Experts attack government plans to cuts benefits for addicts who refuse treatmentBMJ 2012; 344 doi: https://doi.org/10.1136/bmj.e3694 (Published 24 May 2012) Cite this as: BMJ 2012;344:e3694
Job centre staff in England, Wales, and Scotland are to be given the task of spotting unemployed people who are addicted to alcohol or drugs and referring them for specialist treatment services, the work and pensions secretary hinted on 23 May. Those who refuse rehabilitation will have their benefits cut, government sources suggested.
However, specialist addiction professionals and charities have lambasted the proposal saying that job centre staff do not have the skills to deal with addicts and that there are insufficient high quality services to offer the level of help some people need.
Ian Gilmore, special adviser on alcohol for the Royal College of Physicians, said: “Current treatment facilities for addicts in this country, particularly those with alcohol dependence, are woefully inadequate and we strongly support initiatives to improve this. However, patients must be treated with respect and given genuine choice in their treatment options, and these must be fully respected in any scheme.”
Martin Barnes, chief executive of drug charity DrugScope, called on the government to clarify its plans saying that there was no mention of benefit sanctions in the drug strategy it launched in December 2010.1
“There is no evidence that using the stick of benefit sanctions will help people to positively engage with treatment and support their recovery. Indeed, the risk is that people will disengage from support services, potentially worsening their dependency and the impacts on their families and communities,” he said.
“Linking benefit to a requirement to undergo treatment would set a dangerous precedent for people with physical or mental health problems and would be against the principles for healthcare set out in the NHS constitution.”
The work and pensions secretary, Iain Duncan Smith, was speaking at a meeting organised by Alcoholics Anonymous at the House of Commons to publicise the organisation’s work. He explained that he wanted the new single welfare system to change the support that is currently on offer to addicts from passive to active intervention. Known as universal credit, the system is due to be introduced in October 2013.
Duncan Smith said, “The outdated benefits system fails to get people off drugs and put their lives on track. We have started changing how addicts are supported, but we must go further to actively take on the devastation that drugs and alcohol can cause.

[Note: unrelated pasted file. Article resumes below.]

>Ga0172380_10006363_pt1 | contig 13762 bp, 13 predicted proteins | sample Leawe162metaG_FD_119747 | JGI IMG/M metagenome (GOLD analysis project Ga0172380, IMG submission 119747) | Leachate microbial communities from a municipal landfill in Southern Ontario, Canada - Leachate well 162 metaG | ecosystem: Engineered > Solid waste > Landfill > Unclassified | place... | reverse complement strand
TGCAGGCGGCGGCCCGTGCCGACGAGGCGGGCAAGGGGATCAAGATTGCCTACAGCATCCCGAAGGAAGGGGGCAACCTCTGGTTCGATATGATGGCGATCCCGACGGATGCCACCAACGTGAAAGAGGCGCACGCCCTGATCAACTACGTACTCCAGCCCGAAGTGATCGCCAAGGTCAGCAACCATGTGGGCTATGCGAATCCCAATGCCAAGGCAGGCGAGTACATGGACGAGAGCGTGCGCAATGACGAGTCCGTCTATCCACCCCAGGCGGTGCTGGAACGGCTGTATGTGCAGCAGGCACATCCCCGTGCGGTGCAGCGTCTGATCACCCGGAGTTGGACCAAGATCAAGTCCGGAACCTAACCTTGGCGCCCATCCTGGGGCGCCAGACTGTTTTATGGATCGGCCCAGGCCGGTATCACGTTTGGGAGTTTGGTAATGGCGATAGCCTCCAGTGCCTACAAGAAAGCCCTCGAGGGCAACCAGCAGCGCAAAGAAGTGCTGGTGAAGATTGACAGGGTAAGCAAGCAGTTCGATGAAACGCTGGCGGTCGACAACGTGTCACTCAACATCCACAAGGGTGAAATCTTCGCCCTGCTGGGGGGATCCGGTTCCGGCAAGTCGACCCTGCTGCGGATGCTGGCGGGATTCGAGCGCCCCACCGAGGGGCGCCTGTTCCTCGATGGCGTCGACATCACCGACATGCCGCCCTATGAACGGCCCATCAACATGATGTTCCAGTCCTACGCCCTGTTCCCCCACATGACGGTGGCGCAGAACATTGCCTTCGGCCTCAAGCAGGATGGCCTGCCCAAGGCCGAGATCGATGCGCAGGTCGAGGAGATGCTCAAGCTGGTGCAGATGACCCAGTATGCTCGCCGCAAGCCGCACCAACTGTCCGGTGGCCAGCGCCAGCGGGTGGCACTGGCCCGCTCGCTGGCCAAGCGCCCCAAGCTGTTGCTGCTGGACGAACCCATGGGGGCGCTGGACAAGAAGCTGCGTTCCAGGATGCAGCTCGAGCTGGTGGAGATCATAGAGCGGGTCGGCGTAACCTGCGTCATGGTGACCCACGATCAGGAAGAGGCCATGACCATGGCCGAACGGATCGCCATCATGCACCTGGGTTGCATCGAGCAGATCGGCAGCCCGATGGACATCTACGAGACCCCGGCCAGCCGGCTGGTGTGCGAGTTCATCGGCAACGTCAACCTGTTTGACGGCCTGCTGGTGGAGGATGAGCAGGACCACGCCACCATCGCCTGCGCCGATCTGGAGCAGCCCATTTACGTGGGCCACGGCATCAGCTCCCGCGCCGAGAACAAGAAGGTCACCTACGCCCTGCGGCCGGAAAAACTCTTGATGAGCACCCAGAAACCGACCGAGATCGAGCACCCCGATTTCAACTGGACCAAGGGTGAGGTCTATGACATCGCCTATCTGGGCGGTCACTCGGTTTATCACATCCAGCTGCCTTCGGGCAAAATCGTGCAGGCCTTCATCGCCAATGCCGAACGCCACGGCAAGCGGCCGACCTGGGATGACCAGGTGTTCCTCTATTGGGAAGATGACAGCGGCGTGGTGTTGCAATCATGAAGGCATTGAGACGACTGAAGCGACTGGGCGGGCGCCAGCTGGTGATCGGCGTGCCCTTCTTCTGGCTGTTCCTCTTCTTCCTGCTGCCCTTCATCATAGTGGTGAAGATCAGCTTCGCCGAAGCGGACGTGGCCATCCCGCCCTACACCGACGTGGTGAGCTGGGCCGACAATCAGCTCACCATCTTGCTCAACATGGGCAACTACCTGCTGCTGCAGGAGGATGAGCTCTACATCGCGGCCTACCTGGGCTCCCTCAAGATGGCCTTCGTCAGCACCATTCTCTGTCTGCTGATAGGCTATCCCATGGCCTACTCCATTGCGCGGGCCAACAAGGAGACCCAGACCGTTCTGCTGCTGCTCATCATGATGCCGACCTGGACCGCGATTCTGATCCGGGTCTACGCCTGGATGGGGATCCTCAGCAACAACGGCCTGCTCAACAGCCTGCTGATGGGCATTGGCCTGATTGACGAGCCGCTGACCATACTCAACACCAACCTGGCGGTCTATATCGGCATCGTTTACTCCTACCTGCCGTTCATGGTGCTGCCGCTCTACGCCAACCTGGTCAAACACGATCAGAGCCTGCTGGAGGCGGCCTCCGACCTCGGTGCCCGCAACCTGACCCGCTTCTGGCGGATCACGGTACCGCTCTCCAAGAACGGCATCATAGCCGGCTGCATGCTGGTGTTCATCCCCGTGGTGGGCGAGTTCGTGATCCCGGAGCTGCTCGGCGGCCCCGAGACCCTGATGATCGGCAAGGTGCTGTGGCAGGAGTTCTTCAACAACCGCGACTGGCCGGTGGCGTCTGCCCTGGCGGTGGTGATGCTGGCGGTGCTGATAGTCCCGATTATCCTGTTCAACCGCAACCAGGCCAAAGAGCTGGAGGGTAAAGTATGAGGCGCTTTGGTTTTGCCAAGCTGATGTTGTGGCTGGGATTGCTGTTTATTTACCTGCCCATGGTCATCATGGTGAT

“Under universal credit we want to do more to encourage and support claimants into rehabilitation for addiction and starting them on the road to recovery and eventually work. Getting people into work and encouraging independence is our ultimate goal. Universal Credit will put people on a journey towards a sustainable recovery so they are better placed to look for work in future.”
Full details of the plans have not yet been announced as Duncan Smith wanted to use the event to highlight the work that Alcoholics Anonymous does in helping people recover from alcoholism. But under the universal credit reforms claimants enter into an agreement that they will look for work in exchange for support from the government while they do so. It is believed that staff in Jobcentre Plus offices will be able to report claimants whom they suspect of being addicts as in breach of the agreement if they do not seek help for their alcohol or drug problems.
A government source is reported in the Guardian2 as saying: “The universal credit will allow staff in Jobcentre Plus offices to say: this person has been unemployed for some time. The staff know if people are addicted to alcohol. They know the people they are dealing with.
“But we want this to be positive and to be about signposting people to superb organisations that can help them. This is about changing their lives. It is very important to support addicts into the workplace.”
But if claimants refuse “there will be sanctions,” the source said, citing cuts to the jobseeker’s allowance as an example.
Analysis from the department shows that almost 40 000 people claim incapacity benefits with alcoholism as their primary diagnosis. Of these, 13 300 have been claiming the benefits for 10 years or more.
Eric Appleby, chief executive of the charity Alcohol Concern, said, “It’s true that a number of people are not living their lives to their full potential because they have a drink problem. It’s right that the government recognises that these people need help to overcome their addiction. Incentives are only part of the story; the real answer is to make sure that high quality treatment services are fully funded and available all over the country. At the moment only one in sixteen people with an alcohol problem are receiving specialist alcohol treatment. In order to make this work, job centre staff will need to be properly trained in order to recognise when someone has an alcohol problem and to be able to offer the right advice.”
Cite this as: BMJ 2012;344:e3694
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